Building Design and Construction

Concrete Masonry Units

A wide variety of manufactured products are produced from concrete and used in building construction. These include such items as concrete brick, concrete block or tile, concrete floor and roof slabs, precast wall panels, precast beams, and cast stone. These items are made both from normal dense concrete mixes and from mixes with lightweight aggregates. Concrete blocks are made with holes through them to reduce their weight and to enable masons to grip them.
Nominal size (actual dimensions plus width of mortar joint) of hollow concrete block usually is 8 x 8 x 16 in. Solid blocks often are available with nominal size  of 4 x 8 x 16 in or 4 x 21⁄2 c 8 in. For a list of modular sizes, see ‘‘Standard Sizes of Clay and Concrete Modular Units,’’ ANSI A62.3.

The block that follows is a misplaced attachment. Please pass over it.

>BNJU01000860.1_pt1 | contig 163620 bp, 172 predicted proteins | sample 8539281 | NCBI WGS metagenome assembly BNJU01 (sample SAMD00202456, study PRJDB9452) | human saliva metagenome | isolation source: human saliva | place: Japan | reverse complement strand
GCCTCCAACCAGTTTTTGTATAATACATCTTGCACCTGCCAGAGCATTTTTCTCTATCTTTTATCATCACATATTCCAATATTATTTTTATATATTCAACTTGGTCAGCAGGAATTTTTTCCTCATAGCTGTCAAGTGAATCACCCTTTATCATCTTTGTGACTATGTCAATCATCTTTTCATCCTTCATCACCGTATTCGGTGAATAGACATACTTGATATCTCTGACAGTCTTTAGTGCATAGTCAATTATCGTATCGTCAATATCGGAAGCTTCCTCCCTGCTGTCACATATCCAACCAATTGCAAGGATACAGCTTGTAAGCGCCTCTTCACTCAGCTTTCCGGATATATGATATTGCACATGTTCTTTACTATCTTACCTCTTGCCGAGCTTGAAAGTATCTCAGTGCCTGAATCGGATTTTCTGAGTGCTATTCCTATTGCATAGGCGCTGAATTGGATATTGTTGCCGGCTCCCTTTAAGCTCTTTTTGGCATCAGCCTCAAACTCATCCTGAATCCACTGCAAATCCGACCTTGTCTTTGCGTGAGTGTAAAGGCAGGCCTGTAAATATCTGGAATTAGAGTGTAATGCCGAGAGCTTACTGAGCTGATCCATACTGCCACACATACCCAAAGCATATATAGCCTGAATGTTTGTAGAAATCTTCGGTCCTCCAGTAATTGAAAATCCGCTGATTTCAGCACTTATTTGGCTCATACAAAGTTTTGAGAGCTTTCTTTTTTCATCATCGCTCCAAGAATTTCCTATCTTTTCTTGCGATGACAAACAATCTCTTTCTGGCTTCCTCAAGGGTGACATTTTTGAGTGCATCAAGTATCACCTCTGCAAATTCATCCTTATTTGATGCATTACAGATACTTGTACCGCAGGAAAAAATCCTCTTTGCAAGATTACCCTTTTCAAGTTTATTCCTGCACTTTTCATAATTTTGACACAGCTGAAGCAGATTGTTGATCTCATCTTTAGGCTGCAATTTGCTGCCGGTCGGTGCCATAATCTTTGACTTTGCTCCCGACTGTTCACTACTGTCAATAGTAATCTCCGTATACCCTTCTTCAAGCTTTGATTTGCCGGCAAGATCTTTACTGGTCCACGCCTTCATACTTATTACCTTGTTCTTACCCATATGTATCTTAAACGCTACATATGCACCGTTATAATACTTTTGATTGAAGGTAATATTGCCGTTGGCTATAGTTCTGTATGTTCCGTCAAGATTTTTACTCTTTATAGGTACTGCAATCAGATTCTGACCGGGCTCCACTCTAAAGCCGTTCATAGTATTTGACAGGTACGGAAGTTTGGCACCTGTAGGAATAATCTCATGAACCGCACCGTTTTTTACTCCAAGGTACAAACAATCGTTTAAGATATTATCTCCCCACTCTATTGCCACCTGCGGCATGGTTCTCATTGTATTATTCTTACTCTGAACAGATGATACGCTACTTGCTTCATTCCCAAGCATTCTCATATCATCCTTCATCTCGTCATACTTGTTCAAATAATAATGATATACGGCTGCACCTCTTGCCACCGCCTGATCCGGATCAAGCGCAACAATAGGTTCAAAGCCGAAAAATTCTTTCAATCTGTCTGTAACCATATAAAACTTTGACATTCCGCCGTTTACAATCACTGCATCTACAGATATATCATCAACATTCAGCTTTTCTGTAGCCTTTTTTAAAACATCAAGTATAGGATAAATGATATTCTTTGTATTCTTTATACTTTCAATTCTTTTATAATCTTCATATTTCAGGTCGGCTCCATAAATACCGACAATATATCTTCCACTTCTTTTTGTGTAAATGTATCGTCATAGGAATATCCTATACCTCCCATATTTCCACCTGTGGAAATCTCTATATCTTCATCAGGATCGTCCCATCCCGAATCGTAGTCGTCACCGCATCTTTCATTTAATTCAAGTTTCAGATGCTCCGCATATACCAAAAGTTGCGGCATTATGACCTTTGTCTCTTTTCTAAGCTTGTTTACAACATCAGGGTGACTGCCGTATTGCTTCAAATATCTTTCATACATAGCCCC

Properties of the units vary tremendously—from strong, dense, load-bearing units used under exposed conditions to light, relatively weak, insulating units used for roof and fire-resistant construction.
Many types of concrete units have not been covered by adequate standard specifications.
For these units, reliance must be placed upon the manufacturer’s specifications.
Requirements for strength and absorption of concrete brick and block established by ASTM for Type I, Grades N-I and S-I (moisture-controlled), and Type II, Grades N-II and S-II (non-moisture-controlled), units are summarized in Table 4.7.
Manufactured concrete units have the advantage (or sometimes disadvantage) that curing is under the control of the manufacturer. Many methods of curing are used, from simply stacking the units in a more or less exposed location to curing under high-pressure steam. The latter method appears to have considerable merit in reducing ultimate shrinkage of the block. Shrinkage may be as small as 1⁄4 to 3⁄8 in per 100 ft for concrete units cured with high-pressure steam. These values are about one-half as great as those obtained with normal atmospheric curing. Tests for moisture movement in blocks cured with high-pressure and high-temperature steam indicate expansions of from 1⁄4 to 1⁄2 in per 100 ft after saturation of previously dried specimens.

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